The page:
Haiti may not have a whole lot but it has Leopard Capital, which styles itself as “the first private equity fund for Haiti, with US $20 million committed capital from the World Bank’s International Finance Corporation, the Netherlands Development Finance Company, and the Inter-American Development Bank’s (IDB) Multilateral Investment Fund (MIF).”
It’s hard to escape Leopard Capital’s slight but well-formed shadow if you’re headed for Haiti, or indeed some other unlikely locations such as Cambodia, Laos, Thailand, Bangladesh, and Bhutan.
Here in Haiti, it’s already handed out wads of the good stuff to Dlo Haiti, which is establishing a network of wells serving solar-powered water kiosks to dispense water in five-gallon jugs. Now, says Leopard Capital, it has invested $2,500,000 in Digital Satellite Systems, the owner and operator of one of Haiti’s leading pay television services, NUtv. For those who don’t know much about NUtv, it claims to be “the first digital terrestrial television company in Haiti to provide viewers Haitians over 100 local channels (in English, French and Spanish) in the Department of the West.”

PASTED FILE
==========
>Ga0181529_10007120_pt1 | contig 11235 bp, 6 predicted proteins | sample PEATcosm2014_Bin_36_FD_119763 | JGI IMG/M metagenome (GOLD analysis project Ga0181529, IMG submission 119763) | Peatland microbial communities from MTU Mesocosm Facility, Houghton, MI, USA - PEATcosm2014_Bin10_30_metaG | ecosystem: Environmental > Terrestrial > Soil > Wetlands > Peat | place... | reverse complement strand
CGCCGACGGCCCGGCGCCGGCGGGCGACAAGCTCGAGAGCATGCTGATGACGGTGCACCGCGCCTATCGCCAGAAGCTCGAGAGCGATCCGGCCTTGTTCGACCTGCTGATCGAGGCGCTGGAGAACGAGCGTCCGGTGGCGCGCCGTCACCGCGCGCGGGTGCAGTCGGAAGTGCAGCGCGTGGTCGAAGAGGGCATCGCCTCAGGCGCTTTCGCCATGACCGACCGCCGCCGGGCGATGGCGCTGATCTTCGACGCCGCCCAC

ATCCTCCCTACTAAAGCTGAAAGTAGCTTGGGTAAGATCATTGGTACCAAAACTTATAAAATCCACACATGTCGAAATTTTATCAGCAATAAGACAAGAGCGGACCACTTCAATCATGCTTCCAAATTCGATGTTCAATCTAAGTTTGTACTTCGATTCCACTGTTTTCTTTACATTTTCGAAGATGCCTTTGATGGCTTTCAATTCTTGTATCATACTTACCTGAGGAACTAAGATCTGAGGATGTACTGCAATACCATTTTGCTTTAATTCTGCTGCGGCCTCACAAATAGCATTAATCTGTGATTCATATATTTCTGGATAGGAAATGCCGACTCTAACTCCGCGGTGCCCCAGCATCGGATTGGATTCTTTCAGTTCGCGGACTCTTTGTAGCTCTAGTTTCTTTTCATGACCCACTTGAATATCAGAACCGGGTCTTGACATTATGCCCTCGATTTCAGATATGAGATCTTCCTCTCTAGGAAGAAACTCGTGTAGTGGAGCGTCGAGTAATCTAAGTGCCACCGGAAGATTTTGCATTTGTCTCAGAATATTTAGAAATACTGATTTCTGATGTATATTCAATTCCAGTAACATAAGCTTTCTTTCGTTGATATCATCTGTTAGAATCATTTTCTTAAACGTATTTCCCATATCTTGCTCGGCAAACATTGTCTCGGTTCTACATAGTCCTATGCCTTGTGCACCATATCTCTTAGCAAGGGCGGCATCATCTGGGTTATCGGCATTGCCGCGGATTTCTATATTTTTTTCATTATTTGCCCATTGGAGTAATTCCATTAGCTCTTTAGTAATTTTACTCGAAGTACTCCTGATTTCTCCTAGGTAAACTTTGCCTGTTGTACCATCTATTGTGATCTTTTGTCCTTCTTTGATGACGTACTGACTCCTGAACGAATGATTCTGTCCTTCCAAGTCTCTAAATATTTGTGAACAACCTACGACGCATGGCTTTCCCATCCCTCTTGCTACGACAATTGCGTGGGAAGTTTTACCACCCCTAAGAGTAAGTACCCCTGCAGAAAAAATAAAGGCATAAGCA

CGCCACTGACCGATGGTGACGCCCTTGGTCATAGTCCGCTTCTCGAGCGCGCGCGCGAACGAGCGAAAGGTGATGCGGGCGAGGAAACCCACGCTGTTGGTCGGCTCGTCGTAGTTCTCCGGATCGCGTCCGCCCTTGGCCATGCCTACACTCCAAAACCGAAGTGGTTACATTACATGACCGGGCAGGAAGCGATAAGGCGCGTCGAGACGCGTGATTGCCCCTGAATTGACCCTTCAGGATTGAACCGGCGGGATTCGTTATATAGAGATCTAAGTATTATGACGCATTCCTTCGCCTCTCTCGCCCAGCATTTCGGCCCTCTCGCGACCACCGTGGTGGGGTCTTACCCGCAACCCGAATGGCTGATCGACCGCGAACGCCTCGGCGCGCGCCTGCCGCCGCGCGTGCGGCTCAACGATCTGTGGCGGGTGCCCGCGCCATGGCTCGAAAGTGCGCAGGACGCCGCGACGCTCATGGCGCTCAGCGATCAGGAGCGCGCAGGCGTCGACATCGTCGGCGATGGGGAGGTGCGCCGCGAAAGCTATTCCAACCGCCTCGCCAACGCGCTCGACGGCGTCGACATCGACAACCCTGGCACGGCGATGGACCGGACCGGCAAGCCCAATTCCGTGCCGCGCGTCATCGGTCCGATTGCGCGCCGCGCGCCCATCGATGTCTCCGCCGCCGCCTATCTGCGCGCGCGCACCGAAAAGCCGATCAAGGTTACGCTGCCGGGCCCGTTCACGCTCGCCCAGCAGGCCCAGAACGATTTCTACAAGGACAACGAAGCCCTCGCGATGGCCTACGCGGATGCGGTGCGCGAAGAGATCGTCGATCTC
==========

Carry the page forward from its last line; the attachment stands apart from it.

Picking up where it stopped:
So far so good. But it sounds like an odd progression of investments. From water, a life-sustaining resource, to television, which is hardly necessary to life and almost totally incidental to intelligent life. (I jest, some of my best friends are on televison or in the business).
The idea appears to be that NUtv will enhance its network and expand coverage to areas it does not reach. NUtv’s broader rollout is expected to support Haiti’s transition from analog to digital television, thereby helping bridge the digital divide.
They don’t explain how but perhaps all will be revealed in the fullness of time.